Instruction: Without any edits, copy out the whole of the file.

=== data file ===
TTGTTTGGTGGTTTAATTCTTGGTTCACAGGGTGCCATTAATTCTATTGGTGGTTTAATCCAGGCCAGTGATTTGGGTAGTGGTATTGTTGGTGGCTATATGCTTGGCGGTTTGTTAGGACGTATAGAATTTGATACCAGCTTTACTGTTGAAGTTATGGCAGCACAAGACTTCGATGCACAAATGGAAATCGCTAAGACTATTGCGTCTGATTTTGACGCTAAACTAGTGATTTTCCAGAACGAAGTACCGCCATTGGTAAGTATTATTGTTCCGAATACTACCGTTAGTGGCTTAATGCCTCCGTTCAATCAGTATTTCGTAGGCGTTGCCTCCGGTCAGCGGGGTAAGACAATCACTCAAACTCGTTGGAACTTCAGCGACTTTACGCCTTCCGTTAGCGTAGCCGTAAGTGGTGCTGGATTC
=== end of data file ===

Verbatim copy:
TTGTTTGGTGGTTTAATTCTTGGTTCACAGGGTGCCATTAATTCTATTGGTGGTTTAATCCAGGCCAGTGATTTGGGTAGTGGTATTGTTGGTGGCTATATGCTTGGCGGTTTGTTAGGACGTATAGAATTTGATACCAGCTTTACTGTTGAAGTTATGGCAGCACAAGACTTCGATGCACAAATGGAAATCGCTAAGACTATTGCGTCTGATTTTGACGCTAAACTAGTGATTTTCCAGAACGAAGTACCGCCATTGGTAAGTATTATTGTTCCGAATACTACCGTTAGTGGCTTAATGCCTCCGTTCAATCAGTATTTCGTAGGCGTTGCCTCCGGTCAGCGGGGTAAGACAATCACTCAAACTCGTTGGAACTTCAGCGACTTTACGCCTTCCGTTAGCGTAGCCGTAAGTGGTGCTGGATTC